I’ve fallen so far behind on blogging for the AtoZ Challenge that I’m beginning to wonder what the blank I’ve gotten myself into.  The beginning of the month started out pretty good, but then we got into the part of the month where heavy duty cleaning and prep for the Spring Holidays got underway. Even then, I was able to half-way keep up, only ending up a day or so behind (and being able to catch-up by doing posts in one day)….  Now, I find myself six letters behind and wondering “What in the blank did I get myself into”  Part of the problem could be contributed to the amount of time and effort required of the the posts being done for my personal blog (on History of Paramedicine).  I’m at a point where I’m really questioning my sanity.

A bit part of me was strongly considering doing all the letters needed to catch-up in one big post and just knock it all out.  But I’m not so sure that would be the best choice to make so I’ll keep it all separate.

AtoZ-MWe (my husband and I) decided on doing Matzah for letter M because the day in which letter M was to be done was to be at the beginning of the week in which we would not have leavened bread in the house…  A common bread type item to have in the house during this week is Matzah.  There are several different types of Matzah – I’m going to concentrate on 3 basics – Store bought (factory made), Shmeera Matzah, and Home Made).

There really isn’t much to be said about the first – Store bought unless you get into the different flavors and such (regular white flour, whole wheat, egg, egg & onion, made with grape juice, covered in chocolate…  the list goes on).

Shmurah Matzah is hand made and most often round in shape.  They can be done in a a commercial type setting but the process from start to finish is stricly guarded according to strict orthodox kosher guidelines.  One thing you’ll notice is that rarely (if ever) will you find two Shmura Matzas being the same – Kind of like a snow flake I guess.  You can learn more about Shmura Matzah via this chabad link as well as this Wikipedia link.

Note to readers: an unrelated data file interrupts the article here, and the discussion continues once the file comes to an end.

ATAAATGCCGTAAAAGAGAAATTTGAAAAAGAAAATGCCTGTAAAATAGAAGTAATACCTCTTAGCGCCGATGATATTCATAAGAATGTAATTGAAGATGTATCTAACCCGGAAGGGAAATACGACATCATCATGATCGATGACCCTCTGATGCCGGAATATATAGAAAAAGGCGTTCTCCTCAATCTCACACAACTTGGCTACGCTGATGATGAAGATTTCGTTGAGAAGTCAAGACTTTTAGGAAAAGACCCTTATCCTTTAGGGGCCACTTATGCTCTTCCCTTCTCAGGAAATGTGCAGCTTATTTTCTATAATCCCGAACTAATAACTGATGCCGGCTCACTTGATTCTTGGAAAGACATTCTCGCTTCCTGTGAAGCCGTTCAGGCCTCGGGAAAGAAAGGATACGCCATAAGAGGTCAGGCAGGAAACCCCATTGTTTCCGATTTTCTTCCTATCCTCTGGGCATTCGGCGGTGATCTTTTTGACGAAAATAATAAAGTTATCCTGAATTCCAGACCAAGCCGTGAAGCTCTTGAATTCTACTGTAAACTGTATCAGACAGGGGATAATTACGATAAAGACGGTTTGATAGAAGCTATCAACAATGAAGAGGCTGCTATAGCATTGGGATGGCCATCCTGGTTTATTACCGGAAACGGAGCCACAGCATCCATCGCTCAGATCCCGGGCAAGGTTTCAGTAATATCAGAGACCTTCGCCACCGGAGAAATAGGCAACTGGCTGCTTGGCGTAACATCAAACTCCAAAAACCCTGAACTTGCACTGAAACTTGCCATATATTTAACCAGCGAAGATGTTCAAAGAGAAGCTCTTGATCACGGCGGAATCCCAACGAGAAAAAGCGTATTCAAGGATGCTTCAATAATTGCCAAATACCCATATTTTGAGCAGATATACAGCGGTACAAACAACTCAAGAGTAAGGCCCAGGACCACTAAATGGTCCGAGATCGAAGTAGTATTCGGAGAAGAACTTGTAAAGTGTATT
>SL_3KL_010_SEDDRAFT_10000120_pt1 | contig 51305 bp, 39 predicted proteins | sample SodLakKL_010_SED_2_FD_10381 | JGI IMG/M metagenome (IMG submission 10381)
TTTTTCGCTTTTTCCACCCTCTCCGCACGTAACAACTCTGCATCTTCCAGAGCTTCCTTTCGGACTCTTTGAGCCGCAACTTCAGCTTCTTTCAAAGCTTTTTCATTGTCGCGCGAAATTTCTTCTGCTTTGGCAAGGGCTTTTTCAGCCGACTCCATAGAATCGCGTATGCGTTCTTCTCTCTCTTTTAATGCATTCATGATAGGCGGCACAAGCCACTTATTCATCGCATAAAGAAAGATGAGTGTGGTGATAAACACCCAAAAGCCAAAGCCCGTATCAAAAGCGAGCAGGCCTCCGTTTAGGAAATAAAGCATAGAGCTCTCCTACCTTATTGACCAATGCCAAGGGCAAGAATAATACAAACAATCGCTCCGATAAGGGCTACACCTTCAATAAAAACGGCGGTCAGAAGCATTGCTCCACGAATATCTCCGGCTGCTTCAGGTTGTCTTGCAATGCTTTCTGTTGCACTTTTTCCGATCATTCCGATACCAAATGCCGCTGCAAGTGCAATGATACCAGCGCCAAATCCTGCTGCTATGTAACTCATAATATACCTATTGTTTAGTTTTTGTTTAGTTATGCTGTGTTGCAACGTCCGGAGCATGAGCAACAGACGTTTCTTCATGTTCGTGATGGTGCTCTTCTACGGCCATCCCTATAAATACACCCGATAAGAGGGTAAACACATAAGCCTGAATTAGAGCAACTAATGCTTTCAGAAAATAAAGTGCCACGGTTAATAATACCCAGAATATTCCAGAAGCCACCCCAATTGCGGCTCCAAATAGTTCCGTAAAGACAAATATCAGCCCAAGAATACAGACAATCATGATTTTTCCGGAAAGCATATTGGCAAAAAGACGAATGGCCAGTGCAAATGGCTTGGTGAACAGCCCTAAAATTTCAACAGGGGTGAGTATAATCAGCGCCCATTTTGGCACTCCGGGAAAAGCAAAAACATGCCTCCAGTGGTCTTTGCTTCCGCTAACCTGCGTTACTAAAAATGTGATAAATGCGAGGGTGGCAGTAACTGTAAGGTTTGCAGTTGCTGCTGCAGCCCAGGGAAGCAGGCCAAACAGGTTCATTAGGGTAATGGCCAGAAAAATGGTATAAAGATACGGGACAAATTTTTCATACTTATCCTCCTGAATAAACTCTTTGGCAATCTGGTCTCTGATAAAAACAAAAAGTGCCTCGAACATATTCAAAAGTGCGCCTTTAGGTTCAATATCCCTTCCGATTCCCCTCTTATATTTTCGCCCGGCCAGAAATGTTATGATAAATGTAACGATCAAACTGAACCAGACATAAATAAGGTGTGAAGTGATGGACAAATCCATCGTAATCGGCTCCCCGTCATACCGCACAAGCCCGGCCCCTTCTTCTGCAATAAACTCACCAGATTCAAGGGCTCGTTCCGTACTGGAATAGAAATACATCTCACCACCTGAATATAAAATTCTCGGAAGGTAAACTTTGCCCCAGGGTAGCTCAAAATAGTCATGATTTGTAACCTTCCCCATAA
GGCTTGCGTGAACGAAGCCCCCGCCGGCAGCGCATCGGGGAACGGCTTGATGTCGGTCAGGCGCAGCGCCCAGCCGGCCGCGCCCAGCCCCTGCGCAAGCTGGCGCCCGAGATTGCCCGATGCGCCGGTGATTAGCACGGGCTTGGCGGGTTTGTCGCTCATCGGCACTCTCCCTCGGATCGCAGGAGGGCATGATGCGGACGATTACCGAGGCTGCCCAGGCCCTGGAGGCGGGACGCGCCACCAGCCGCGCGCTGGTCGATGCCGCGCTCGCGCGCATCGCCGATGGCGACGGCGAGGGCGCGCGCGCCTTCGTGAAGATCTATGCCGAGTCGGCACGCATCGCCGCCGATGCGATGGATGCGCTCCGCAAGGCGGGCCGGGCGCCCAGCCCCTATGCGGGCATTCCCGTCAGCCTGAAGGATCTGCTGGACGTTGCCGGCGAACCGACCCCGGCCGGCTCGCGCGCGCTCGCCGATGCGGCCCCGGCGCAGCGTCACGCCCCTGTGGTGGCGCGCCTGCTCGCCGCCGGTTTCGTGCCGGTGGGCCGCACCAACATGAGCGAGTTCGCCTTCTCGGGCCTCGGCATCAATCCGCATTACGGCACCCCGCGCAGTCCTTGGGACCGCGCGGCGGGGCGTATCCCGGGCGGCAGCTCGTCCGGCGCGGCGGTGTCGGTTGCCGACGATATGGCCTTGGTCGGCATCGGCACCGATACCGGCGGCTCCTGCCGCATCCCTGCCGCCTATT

Finally you can make your own matzah at home (though there may be argument as to whether or not this would be considered acceptable and “kosher” – I’m not hear to argue that point.  In it’s most simplified, Matzah is really nothing more than flour and water.  Obviously yeast would not be found as that would cause “leavening”.   Also, unless you are making all your matzah prior to the start of Pesach you would not have any pre-ground flour in the house.  I’m sure there is argument (again I’m not going there) as to whether or not wheat berries would be acceptable.  In our opinion they are as wheat berries do not attract moisture from the air and create their own “yeast” in the same manner that ground flour might.  There’s argument that if you take flour and store in an airtight container so moisture is absolutely unable to get to the flour that this would be acceptable.  The problem with store bough flour is that you don’t know how long it’s been sitting around on a shelf and the “paper” type containers they are in are not at all airtight or water tight.

grainSo back to the whole “home-made” matzah thing….  You’ll want to grind your own flour from wheat berries (there’s several kinds out there – hard red wheat, hard white wheat, soft white, Kamut, Barley, Rye, etc).  You should only grind enough to make the immediate number of batches you plan to make.  According to strict orthodox kosher guidelines the amount of time  from when the water hits the flour to time that the finished product is pulled from the oven should be under 18 minutes.  It could very well be argued that this is putting fences upon fences and unnecessary (again – not here to argue points of kashrut).  Nonetheless, it is relatively important to work quickly once water (or other moisture) has been added to the flour.

Here’s a couple of Matzah recipes that we tried out this week:

Check out the A to Z Challenge list for more ‘challenge’ participants.